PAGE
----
In operation, lids 58 are removed and the prepackaged food packages are stacked on trays 130 which, in turn, are stacked within food well 34. Lids 58 are then replaced, and control knob 128 adjusted to provide the desired temperature level for the interior 112 of food well 34. The unit is then activated and blowers 90 and 100 draw air from the interior 112 of well 34 through louvers 114 into return air ducts 80 and 82. From here, the return air is blown through openings 98 and 102, across heating elements 116 toward the center of heating chamber 96. The two streams of heated air produced by blowers 90 and 100 impinge on each other so that mixing is achieved, and the streams then flow upwardly into the vertical chambers 108 formed between the sides 72 of housing 70 and the sides 36 of food well 34. The heated air then flows into the interior 112 of well 40 through side louvers 114. After passing over and around the food packages, the return air is again drawn into return ducts 80 and 82 for reheating in heating chamber 96.

The interior 112 of food well 34 is also heated by the radiant heat produced by heating elements 116. This heat rises and meets aluminum baffle plate 104, which acts as a heat sink and prevents the direct radiation of the bottom 40 of well 34. Baffle plate 104 is spaced from the bottom 40 of well 34 by a dead air space 132, which is dimensioned to cause the heat radiated by food well bottom 40 to be at substantially the same temperature as the air being directed inwardly to well 34 through inlet louvers 110. This feature is extremely important in that it avoids the presence of hot spots on the bottom surface 40 of well 34, and ensures that all of the heat input to the interior of food well 34 is at the same temperature. This ensures uniform heating for the entire food well 34, which is essential for maximum efficiency and proper heating of the food. Furthermore, the air flow pattern with the return air being pulled out of the ends of the food well 34 and admitted to the side louvers 110 results in extremely good circulation of the air so that all portions of the food well 34 are uniformly heated. Because the well 34 forms one boundary for air chamber 38, little heat is lost by radiation through the ducting.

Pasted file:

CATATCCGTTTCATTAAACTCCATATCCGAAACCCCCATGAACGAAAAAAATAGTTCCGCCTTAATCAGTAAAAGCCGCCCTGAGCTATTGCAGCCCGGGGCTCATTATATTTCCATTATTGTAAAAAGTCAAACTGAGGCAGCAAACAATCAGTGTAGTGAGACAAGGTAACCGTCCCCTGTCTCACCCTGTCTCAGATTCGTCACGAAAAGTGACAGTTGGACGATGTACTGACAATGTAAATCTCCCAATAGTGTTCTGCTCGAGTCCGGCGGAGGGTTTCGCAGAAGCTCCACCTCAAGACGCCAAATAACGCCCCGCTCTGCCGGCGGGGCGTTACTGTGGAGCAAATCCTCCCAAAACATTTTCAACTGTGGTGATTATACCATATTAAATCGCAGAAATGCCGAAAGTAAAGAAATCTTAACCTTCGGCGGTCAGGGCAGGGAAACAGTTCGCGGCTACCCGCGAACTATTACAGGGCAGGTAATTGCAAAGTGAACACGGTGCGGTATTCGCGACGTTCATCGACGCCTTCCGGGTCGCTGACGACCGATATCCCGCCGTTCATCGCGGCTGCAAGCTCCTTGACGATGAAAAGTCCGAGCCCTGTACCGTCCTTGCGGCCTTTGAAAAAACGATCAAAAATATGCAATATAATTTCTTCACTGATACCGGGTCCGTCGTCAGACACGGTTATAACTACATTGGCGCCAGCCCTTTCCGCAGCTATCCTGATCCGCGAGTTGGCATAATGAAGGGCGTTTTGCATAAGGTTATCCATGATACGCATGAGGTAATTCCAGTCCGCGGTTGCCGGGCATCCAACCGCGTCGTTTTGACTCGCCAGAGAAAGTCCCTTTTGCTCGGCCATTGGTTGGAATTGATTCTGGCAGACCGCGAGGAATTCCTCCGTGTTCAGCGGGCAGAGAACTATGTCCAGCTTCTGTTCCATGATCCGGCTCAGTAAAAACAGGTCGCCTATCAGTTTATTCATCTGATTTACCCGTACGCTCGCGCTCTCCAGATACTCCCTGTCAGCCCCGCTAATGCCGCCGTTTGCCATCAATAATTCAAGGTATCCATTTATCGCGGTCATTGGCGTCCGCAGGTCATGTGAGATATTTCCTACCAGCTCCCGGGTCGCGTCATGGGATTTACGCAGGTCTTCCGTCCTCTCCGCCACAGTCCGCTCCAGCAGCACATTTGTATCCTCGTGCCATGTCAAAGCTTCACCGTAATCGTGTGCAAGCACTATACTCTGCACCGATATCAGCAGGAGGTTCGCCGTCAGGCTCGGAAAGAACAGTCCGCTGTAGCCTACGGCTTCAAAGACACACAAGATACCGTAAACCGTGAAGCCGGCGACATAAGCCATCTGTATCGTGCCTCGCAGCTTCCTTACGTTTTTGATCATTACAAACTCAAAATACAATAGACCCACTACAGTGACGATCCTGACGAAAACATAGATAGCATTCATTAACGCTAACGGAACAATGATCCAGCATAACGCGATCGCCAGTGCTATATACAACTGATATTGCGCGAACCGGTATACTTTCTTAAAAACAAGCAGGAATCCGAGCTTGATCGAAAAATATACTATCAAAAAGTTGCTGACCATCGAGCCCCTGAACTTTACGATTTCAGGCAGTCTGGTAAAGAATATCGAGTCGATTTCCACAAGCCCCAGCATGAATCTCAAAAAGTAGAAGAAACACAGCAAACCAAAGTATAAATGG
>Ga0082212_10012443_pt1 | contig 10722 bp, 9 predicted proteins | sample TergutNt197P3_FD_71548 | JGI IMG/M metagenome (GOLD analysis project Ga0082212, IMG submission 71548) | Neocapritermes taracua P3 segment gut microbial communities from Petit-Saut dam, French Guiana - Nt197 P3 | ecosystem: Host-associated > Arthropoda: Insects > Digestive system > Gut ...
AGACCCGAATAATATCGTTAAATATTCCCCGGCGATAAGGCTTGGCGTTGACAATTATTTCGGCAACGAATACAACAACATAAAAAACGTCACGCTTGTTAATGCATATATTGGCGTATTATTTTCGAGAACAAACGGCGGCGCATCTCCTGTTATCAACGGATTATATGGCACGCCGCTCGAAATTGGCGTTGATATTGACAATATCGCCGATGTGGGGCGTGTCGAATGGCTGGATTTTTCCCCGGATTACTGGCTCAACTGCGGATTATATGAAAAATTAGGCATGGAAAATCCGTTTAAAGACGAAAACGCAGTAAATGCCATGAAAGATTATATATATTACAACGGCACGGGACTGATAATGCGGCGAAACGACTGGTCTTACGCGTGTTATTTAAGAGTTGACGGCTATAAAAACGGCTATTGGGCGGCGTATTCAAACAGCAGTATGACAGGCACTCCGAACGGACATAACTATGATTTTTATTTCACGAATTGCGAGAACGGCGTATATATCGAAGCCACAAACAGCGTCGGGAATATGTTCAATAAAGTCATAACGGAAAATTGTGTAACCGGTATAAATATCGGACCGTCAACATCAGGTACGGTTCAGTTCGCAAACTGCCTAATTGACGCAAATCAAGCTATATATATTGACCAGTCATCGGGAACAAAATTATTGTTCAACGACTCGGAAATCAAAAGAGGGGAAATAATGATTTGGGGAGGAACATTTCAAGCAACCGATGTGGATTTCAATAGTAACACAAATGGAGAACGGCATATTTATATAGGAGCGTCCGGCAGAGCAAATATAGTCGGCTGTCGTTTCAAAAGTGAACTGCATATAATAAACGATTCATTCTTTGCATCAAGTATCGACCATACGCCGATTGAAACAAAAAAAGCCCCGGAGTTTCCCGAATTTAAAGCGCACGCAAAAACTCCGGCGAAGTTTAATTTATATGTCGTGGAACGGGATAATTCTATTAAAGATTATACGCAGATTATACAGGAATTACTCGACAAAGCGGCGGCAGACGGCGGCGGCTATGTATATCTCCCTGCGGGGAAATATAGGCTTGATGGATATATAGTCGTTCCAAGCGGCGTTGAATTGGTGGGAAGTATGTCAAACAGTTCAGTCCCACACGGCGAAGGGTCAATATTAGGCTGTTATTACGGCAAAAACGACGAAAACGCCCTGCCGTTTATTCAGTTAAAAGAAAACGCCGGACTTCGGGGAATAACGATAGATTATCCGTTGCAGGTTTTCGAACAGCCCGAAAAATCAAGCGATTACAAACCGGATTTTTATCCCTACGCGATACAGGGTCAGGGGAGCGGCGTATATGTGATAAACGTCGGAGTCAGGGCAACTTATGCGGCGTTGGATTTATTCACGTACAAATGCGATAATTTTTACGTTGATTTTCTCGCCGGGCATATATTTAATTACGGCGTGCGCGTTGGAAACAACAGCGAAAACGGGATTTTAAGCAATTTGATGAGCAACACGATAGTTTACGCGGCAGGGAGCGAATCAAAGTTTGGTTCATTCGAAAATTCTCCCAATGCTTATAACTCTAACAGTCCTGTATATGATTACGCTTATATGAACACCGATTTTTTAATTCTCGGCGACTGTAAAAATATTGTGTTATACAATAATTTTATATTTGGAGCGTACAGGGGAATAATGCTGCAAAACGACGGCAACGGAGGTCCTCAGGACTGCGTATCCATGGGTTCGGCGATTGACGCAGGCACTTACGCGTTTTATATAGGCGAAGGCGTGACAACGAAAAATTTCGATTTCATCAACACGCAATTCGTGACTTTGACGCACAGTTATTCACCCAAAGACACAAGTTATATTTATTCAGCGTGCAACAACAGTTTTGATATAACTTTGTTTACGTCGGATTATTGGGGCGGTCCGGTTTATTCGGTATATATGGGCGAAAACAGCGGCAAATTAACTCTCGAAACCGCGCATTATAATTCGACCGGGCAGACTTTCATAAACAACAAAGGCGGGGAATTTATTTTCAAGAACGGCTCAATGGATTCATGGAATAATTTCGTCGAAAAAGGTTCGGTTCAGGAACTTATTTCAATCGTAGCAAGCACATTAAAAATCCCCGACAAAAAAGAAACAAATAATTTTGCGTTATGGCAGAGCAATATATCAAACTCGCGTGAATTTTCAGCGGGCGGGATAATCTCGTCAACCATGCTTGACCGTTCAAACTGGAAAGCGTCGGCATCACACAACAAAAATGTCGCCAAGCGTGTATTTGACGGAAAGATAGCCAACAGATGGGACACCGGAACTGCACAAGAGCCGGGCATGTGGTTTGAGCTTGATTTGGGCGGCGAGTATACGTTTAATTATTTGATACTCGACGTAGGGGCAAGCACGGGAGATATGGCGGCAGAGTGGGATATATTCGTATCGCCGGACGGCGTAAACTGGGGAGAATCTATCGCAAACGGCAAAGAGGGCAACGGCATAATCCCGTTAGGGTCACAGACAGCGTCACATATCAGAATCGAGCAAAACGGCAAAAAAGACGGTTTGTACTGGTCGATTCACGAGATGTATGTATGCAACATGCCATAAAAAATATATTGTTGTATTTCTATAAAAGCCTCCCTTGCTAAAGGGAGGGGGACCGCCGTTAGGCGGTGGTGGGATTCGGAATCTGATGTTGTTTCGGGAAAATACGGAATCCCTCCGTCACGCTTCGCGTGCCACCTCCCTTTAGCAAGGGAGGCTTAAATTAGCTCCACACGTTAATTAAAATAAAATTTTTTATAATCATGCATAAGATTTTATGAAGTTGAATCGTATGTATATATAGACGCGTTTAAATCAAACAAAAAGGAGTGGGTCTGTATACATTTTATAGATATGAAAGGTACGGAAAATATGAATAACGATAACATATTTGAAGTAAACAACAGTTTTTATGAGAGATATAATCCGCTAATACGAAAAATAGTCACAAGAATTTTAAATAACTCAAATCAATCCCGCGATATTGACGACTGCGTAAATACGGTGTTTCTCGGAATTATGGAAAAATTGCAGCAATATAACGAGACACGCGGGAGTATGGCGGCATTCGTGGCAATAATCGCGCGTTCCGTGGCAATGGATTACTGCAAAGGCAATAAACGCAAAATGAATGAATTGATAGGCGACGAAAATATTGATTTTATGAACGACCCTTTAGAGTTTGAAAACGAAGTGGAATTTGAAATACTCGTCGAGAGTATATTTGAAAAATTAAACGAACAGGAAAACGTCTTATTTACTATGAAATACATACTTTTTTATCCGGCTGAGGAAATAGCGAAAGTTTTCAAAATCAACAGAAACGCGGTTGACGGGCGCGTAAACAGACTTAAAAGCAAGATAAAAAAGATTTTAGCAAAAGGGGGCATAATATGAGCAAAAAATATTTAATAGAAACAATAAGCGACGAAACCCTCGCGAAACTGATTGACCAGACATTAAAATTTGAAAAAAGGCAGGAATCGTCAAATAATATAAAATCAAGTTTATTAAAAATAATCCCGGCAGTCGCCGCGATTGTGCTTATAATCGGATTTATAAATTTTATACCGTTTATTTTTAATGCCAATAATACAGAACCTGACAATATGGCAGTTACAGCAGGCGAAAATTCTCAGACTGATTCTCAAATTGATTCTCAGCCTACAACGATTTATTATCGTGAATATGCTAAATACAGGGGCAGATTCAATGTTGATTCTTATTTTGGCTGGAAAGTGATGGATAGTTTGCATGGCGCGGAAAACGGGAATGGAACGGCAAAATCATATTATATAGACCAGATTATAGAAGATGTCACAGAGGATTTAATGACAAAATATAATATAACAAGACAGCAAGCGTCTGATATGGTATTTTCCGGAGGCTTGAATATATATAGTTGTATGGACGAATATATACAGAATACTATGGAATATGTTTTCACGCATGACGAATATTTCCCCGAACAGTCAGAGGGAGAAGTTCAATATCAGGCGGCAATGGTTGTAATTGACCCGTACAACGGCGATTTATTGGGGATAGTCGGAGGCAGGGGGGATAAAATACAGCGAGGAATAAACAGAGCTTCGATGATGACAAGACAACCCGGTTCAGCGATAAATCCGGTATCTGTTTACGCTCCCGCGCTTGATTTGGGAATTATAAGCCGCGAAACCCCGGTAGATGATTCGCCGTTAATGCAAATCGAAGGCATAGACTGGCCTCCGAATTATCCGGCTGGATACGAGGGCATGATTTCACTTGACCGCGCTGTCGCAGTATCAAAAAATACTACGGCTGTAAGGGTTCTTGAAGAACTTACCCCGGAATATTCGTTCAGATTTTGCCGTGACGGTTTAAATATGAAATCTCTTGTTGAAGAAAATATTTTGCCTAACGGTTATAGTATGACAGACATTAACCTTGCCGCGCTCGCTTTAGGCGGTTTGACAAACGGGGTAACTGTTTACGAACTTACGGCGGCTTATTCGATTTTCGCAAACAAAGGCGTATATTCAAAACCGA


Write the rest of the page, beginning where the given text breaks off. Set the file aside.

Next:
While this invention has been described as having a preferred design, it will be understood that it is capable of further modification. This application is, therefore, intended to cover any variations, uses, or adaptations of the invention following the general principles thereof and including such departures from the present disclosure as come within known or customary practice in the art to which this invention pertains and fall within the limits of the appended claims.

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Classifications
U.S. Classification219/386, 219/400, 126/21.00A, 312/236
International ClassificationA47J39/00
Cooperative ClassificationA47J39/003
European ClassificationA47J39/00A
Legal Events
DateCodeEventDescription
Oct 27, 1986ASAssignment
Owner name: LINCOLN FOODSERVICE PRODUCTS, INC.
Free format text: CHANGE OF NAME;ASSIGNOR:LINCOLN MANUFACTURING COMPANY, INC.;REEL/FRAME:004634/0068
Effective date: 19860409
Sep 14, 1992ASAssignment
Owner name: GALLEY INC., NEW JERSEY
Free format text: ASSIGNMENT OF ASSIGNORS INTEREST.;ASSIGNOR:LINCOLN FOODSERVICE PRODUCTS, INC.;REEL/FRAME:006255/0715
Effective date: 19920821